• Superior color quality;
  • Produces 820 lumens (60-watt incandescent are usually 800);
  • Great color temperature (it promises and delivers a warm yellow at 2,699 K);
  • Claims to have a 25,000 hour lifetime (that’s about twice as much as the current average);
  • Five-year warranty.

The Cons

  • About $15 per bulb.


5. Philips 60W Equivalent LED

As mentioned previously, Philips has been a leading company in the technology industry. Philips has brought out a range of LED lights.

The Pros

  • A well-rounded bulb – great color quality, brightness, dim ability, and build quality;
  • Flat-top modern design;
  • Energy Star certified;
  • Unidirectional;
  • Fully dim-able;
  • Works well with in-wall dimmer switches;
  • Little to no buzz flicker (even when tested in old switches that were designed for different bulbs);
  • Almost silent buzz which suggests very tight and tidy engineering;
  • 830 lumens worth of light.;
  • The color temperature is more yellow and lower than the comparable Cree LED.

The Cons

  • About $15 per bulb;
  • At 4.55 ounces it is almost an ounce heavier than the most comparable bulb (Cree 60W replacement).


6. Philips BR30 LED Floodlight (2017)

If you are looking specifically for a floodlight then I would make this your first choice. The light bulb itself is adaptable and can, therefore, be used inside as well.



The Pros

  • Incredibly efficient – about 70 lumens per watt;
  • Great value for money;
  • A great option if you use dimmer switches in your home (works better with newer versions);
  • Dims well (below 1%);
  • No noticeable flicker or buzz.

The Cons

  • 639 lumens means this bulb doesn’t quite reach the expected benchmark of a 65W replacement LED floodlight (not noticeable and plenty bright enough for most household settings);
  • Won’t go higher than 90% on one Lutron switch;
  • Faint flicker on some old rotational dials, but barely noticeable;
  • Poor handling of heat compared to other options and therefore I wouldn’t choose this bulb for and enclosed fixture.


7. Feit Electric 6.5W Vintage Style LED

This is a well-organized and family-run company based in Los Angeles, operating since 1978. They have 100,000,000 bulbs and fixtures in their automated distribution centers and this enables them to ship orders within a twenty-four-hour period.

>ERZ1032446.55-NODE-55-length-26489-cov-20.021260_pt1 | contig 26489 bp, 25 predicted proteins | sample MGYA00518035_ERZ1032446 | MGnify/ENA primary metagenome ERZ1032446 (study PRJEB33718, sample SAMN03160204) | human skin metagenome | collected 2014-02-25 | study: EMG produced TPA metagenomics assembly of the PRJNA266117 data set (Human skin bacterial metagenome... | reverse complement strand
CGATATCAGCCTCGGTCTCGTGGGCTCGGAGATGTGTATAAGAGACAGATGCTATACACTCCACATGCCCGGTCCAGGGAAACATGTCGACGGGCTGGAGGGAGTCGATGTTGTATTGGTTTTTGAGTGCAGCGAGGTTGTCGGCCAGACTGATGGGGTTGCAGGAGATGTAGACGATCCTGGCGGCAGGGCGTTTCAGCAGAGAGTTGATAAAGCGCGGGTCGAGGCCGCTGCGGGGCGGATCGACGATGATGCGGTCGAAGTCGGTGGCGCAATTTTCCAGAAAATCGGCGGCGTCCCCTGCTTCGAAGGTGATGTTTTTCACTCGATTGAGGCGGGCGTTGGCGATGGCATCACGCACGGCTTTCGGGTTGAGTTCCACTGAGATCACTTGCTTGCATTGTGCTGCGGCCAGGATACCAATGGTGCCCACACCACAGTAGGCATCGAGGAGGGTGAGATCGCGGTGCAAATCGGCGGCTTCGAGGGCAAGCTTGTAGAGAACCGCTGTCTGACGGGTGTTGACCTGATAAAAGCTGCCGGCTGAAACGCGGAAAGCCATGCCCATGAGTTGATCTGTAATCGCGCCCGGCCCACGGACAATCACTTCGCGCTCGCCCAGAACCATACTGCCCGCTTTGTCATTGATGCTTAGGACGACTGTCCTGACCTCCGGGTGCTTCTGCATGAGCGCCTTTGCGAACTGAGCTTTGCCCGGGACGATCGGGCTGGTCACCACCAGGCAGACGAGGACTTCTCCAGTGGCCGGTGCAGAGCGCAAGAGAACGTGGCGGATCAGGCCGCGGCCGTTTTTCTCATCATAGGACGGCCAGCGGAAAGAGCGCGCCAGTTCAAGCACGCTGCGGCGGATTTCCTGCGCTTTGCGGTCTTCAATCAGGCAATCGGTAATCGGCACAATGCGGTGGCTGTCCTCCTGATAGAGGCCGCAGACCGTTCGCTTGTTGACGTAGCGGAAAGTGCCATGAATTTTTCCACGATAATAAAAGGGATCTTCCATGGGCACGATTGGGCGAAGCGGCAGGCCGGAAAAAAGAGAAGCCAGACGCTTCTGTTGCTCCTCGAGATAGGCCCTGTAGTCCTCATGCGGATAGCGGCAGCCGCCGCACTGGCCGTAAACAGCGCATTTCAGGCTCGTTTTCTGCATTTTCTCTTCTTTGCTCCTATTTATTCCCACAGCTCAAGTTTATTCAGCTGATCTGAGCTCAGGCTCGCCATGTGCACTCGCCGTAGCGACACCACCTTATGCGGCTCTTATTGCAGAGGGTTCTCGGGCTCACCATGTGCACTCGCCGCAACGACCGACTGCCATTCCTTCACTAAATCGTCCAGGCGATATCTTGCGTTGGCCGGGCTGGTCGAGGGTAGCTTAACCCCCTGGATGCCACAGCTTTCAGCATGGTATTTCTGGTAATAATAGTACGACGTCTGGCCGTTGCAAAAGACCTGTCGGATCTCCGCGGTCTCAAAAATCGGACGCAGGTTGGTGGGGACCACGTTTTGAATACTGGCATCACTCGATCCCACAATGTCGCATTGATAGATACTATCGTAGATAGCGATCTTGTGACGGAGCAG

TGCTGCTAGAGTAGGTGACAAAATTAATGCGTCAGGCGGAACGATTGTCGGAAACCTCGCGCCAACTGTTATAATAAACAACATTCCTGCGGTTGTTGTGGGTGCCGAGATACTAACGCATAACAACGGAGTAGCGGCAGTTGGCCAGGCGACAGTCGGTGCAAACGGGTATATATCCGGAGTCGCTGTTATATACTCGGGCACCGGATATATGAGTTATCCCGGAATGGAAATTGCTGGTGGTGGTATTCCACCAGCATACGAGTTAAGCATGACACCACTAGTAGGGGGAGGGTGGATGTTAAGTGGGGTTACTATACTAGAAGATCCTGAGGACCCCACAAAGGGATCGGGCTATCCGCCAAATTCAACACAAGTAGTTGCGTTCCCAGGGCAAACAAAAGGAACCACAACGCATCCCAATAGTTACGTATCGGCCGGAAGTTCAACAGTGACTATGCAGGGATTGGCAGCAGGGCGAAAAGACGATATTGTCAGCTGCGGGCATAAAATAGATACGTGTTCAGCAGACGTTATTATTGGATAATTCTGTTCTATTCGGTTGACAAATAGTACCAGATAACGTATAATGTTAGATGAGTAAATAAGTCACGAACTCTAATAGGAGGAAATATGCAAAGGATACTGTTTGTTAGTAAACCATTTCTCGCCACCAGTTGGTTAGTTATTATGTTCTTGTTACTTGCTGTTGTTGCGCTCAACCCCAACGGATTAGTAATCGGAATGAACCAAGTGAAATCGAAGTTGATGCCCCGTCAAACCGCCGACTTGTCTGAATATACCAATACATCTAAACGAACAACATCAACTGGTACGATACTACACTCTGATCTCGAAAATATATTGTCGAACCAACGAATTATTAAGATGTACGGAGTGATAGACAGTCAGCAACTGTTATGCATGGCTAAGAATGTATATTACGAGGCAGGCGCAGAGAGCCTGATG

The Pros

  • Beautiful vintage style with a fake filament that impersonates the traditional incandescent bulbs;
  • An array of artistic designs for the filament (spiral, helices, etc.);
  • Good value for money, ranging between $8.00 and $12.00 each;
  • Brilliant dimming performance;
  • Claim to have an output of 250 lumens but in reality, they have 326 lumens.

The Cons

  • Not as bright as a standard household bulb but that is what it is aiming to be – designed to be seen and not hidden under a lampshade.


A Few Final Thoughts

If you ever need a helping hand or have any questions, feel free to leave them below, and I will be more than happy to answer them as best to my knowledge.

If you want to join me on this journey, please use the social links below or shoot me a quick email.

All the best,


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Reader Comments

  1. I love learning about light bulbs; it’s an oddity I usually don’t mention about myself. You did really excellent work on finding out about these lights. What I would like to know, if possible, is where these are made. It doesn’t matter if they’re not made in my country, but I hesitate to support companies whose products are made in sweatshops. Your reviews are very timely; I’m needing to shop for some bulbs in the near future. Thank you!

    1. Hi Cathy,
      This is a fantastic question!
      Philips produce their bulbs in Canada.
      Cree makes their LED chips in Huizhou.
      I am unsure about Utilitech as there is limited information available about the company available online.
      Soraa is currently in New York
      I am not one hundred percent sure about Feit but believe it could possibly be California.
      I hope this helps you!

  2. Interesting post, I had not heard about several of these products before reading this article. LED sure is the way to go to save energy. Thanks for educating me on this matter. Keep up the good work.